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tree allocator routines



Talloc is a hierarchical memory pool system with destructors: you keep your objects in heirarchies reflecting their lifetime. Every pointer returned from talloc() is itself a valid talloc context, from which other talloc()s can be attached. This means you can do this:

 struct foo *X = talloc(mem_ctx, struct foo);
 X->name = talloc_strdup(X, "foo");

and the pointer X->name would be a "child" of the talloc context "X" which is itself a child of mem_ctx. So if you do talloc_free(mem_ctx) then it is all destroyed, whereas if you do talloc_free(X) then just X and X->name are destroyed, and if you do talloc_free(X->name) then just the name element of X is destroyed.

If you think about this, then what this effectively gives you is an n-ary tree, where you can free any part of the tree with talloc_free().

Talloc has been measured with a time overhead of around 4% over glibc malloc, and 48/80 bytes per allocation (32/64 bit).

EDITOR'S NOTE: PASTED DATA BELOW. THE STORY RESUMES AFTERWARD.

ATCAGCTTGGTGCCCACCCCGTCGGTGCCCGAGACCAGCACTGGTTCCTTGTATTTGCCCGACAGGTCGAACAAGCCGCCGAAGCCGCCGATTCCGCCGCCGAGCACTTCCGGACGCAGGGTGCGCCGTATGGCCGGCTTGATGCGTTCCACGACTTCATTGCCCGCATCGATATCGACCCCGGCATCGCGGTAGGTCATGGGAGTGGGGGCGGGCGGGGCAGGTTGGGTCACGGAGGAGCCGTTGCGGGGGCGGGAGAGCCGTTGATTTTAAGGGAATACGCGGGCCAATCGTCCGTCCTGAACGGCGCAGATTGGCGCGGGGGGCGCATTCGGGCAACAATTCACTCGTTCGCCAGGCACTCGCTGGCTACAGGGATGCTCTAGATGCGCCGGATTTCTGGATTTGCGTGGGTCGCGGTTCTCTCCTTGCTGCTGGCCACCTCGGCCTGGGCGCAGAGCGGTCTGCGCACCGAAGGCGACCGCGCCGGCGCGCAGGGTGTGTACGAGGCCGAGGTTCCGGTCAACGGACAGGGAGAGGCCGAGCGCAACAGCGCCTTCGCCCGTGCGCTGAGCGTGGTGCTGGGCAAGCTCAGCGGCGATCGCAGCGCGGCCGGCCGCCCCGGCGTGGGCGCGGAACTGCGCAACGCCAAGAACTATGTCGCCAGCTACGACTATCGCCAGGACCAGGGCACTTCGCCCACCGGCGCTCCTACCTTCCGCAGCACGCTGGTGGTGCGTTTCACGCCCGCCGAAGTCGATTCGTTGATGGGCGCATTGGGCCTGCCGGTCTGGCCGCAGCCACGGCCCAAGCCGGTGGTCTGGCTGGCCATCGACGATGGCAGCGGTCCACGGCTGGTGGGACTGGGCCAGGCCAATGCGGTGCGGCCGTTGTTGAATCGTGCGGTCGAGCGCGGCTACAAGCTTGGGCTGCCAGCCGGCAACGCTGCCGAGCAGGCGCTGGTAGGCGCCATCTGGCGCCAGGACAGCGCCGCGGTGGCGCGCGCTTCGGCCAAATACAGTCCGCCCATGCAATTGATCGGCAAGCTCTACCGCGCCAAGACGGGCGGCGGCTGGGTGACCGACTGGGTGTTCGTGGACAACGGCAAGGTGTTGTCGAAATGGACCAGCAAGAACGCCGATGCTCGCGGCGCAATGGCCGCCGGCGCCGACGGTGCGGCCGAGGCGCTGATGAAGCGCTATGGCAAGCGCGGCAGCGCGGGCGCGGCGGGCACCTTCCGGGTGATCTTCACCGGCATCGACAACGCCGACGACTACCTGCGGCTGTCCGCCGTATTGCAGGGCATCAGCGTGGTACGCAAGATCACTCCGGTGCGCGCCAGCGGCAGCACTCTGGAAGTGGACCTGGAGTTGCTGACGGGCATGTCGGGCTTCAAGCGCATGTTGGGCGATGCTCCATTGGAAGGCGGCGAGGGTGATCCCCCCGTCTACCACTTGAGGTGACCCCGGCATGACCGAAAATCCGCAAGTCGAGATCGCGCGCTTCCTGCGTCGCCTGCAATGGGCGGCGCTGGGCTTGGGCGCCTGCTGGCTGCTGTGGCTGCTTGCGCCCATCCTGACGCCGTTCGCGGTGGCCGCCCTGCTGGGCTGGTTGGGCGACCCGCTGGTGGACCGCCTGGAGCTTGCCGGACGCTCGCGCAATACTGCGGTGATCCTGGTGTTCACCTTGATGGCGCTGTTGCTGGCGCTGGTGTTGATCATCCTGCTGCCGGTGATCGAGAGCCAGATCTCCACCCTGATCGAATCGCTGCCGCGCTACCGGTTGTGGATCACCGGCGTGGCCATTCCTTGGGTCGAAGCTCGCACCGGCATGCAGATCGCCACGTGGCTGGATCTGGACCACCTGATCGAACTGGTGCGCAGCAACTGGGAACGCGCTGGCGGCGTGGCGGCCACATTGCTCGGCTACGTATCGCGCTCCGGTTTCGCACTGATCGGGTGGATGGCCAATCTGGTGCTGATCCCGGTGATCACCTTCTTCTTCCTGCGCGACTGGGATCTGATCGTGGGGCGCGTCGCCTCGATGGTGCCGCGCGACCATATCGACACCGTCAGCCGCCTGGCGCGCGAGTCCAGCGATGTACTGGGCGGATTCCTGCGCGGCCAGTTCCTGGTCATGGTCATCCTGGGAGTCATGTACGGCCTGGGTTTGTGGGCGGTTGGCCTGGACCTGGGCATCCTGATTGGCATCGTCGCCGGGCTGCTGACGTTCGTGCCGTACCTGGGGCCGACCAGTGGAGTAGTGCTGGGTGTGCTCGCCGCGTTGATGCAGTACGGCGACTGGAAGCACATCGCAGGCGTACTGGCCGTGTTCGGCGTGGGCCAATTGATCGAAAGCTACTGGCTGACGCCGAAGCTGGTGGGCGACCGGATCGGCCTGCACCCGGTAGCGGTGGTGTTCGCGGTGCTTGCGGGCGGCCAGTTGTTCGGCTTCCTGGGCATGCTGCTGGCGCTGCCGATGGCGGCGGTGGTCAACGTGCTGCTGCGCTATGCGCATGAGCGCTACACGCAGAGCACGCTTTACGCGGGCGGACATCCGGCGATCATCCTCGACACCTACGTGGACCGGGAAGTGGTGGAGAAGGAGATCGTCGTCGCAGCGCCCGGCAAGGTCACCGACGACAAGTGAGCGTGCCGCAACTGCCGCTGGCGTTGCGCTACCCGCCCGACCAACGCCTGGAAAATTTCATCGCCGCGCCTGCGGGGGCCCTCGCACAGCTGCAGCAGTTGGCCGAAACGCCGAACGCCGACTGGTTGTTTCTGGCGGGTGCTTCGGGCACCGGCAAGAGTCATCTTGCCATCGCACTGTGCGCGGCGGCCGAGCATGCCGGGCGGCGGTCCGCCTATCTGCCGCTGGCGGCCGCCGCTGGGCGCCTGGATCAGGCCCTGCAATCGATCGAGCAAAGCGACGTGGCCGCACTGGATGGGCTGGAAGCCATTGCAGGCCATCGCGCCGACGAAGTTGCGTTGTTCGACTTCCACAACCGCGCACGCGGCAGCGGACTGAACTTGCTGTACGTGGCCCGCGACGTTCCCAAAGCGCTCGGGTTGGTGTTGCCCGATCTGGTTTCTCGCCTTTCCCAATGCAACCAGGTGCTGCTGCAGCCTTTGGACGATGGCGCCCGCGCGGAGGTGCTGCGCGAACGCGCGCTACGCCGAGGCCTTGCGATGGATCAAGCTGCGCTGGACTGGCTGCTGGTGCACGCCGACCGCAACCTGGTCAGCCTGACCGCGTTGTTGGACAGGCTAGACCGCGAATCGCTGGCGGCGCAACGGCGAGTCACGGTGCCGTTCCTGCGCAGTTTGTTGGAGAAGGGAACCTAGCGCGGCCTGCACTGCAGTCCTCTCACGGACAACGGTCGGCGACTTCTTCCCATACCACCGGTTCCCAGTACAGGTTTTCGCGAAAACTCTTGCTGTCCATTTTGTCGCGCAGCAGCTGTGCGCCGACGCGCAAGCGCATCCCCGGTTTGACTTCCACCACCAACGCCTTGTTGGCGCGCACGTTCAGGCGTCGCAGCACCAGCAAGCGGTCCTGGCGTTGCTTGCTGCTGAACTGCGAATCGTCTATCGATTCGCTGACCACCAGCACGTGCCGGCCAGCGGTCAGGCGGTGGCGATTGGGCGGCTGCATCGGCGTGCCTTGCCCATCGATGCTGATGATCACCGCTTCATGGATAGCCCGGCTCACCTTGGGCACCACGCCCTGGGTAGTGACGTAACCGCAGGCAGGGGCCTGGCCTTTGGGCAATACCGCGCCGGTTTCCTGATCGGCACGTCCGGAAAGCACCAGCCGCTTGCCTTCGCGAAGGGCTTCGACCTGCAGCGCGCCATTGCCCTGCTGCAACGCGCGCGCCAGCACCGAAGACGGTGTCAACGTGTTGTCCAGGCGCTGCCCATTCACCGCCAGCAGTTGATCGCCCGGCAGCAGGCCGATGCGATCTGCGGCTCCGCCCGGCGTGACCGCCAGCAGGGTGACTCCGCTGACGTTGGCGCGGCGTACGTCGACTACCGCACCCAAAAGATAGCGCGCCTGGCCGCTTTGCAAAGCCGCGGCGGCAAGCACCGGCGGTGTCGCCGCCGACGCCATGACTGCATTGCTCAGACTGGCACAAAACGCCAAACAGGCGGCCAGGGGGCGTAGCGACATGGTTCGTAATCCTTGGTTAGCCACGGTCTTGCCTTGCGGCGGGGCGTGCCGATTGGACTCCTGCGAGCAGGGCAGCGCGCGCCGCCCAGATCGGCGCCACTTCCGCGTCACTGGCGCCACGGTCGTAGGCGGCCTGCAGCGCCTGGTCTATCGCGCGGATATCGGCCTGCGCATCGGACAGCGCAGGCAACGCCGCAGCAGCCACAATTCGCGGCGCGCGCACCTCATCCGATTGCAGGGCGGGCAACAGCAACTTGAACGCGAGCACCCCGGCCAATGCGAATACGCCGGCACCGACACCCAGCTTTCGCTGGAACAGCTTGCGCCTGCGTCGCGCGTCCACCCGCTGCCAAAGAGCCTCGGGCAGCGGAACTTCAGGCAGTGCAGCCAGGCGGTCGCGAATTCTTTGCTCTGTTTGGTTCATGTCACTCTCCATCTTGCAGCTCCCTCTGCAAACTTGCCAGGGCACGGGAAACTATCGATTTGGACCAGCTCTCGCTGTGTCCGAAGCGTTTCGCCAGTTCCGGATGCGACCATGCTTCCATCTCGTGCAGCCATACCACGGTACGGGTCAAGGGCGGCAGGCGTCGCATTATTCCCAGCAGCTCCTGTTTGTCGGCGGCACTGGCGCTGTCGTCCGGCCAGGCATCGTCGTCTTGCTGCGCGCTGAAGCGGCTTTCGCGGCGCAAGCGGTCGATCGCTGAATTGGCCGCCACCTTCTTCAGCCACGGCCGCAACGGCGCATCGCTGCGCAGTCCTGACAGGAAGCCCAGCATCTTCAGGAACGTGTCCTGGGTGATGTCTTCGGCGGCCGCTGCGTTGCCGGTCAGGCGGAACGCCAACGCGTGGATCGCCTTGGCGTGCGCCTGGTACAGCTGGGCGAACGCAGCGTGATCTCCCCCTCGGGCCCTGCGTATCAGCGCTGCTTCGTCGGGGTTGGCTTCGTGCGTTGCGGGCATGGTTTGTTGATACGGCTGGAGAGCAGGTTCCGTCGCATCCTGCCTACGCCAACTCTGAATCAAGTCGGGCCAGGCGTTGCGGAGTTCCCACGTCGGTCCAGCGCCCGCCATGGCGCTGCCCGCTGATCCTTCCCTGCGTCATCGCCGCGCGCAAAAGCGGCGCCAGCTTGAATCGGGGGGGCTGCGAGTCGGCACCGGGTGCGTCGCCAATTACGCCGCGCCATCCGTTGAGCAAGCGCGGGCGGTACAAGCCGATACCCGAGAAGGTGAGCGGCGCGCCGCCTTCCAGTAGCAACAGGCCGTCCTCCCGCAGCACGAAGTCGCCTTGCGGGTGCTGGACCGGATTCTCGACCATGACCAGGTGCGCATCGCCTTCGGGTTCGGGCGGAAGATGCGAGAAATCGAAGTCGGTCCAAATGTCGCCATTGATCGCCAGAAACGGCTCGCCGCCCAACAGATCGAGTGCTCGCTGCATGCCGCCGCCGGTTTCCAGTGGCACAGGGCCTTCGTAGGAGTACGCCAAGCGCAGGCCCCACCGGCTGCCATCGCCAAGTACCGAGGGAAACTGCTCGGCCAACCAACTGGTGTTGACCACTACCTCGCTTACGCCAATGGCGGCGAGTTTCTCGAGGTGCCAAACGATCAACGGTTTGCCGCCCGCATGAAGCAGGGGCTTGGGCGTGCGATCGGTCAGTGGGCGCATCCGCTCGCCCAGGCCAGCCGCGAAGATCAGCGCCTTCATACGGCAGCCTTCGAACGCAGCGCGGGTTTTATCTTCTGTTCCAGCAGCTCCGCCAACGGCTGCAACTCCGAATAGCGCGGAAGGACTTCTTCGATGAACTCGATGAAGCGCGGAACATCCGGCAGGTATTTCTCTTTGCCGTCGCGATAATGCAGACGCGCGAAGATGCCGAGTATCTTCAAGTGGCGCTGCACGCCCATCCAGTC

This version is based on svn:// revision 23158.


#include <stdio.h>
#include <stdarg.h>
#include <err.h>
#include <ccan/talloc/talloc.h>

// A structure containing a popened command.
struct command
        FILE *f;
        const char *command;

// When struct command is freed, we also want to pclose pipe.
static int close_cmd(struct command *cmd)
        // 0 means "we succeeded, continue freeing"
        return 0;

// This function opens a writable pipe to the given command.
static struct command *open_output_cmd(const void *ctx,
                                       const char *fmt, ...)
        va_list ap;
        struct command *cmd = talloc(ctx, struct command);

        if (!cmd)
                return NULL;

        va_start(ap, fmt);
        cmd->command = talloc_vasprintf(cmd, fmt, ap);
        if (!cmd->command) {
                return NULL;

        cmd->f = popen(cmd->command, "w");
        if (!cmd->f) {
                return NULL;
        talloc_set_destructor(cmd, close_cmd);
        return cmd;

int main(int argc, char *argv[])
        struct command *cmd;

        if (argc != 2)
                errx(1, "Usage: %s <command>\n", argv[0]);

        cmd = open_output_cmd(NULL, "%s hello", argv[1]);
        if (!cmd)
                err(1, "Running '%s hello'", argv[1]);
        fprintf(cmd->f, "This is a test\n");
        return 0;


LGPL (v2.1 or any later version)